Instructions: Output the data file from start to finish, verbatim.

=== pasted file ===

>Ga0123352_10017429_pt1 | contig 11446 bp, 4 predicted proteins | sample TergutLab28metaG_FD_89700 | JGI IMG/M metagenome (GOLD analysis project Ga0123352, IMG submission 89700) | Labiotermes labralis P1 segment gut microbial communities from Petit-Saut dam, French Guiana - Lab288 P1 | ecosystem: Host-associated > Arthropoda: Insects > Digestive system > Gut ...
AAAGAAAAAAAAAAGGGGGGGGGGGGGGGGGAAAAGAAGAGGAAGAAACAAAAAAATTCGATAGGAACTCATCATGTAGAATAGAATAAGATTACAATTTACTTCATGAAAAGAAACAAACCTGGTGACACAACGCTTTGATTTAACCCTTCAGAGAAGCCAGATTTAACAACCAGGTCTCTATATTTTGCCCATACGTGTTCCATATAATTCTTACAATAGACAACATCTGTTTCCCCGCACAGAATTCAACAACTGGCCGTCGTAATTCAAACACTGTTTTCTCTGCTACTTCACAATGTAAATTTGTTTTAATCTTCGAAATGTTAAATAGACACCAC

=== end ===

>Ga0123352_10017429_pt1 | contig 11446 bp, 4 predicted proteins | sample TergutLab28metaG_FD_89700 | JGI IMG/M metagenome (GOLD analysis project Ga0123352, IMG submission 89700) | Labiotermes labralis P1 segment gut microbial communities from Petit-Saut dam, French Guiana - Lab288 P1 | ecosystem: Host-associated > Arthropoda: Insects > Digestive system > Gut ...
AAAGAAAAAAAAAAGGGGGGGGGGGGGGGGGAAAAGAAGAGGAAGAAACAAAAAAATTCGATAGGAACTCATCATGTAGAATAGAATAAGATTACAATTTACTTCATGAAAAGAAACAAACCTGGTGACACAACGCTTTGATTTAACCCTTCAGAGAAGCCAGATTTAACAACCAGGTCTCTATATTTTGCCCATACGTGTTCCATATAATTCTTACAATAGACAACATCTGTTTCCCCGCACAGAATTCAACAACTGGCCGTCGTAATTCAAACACTGTTTTCTCTGCTACTTCACAATGTAAATTTGTTTTAATCTTCGAAATGTTAAATAGACACCAC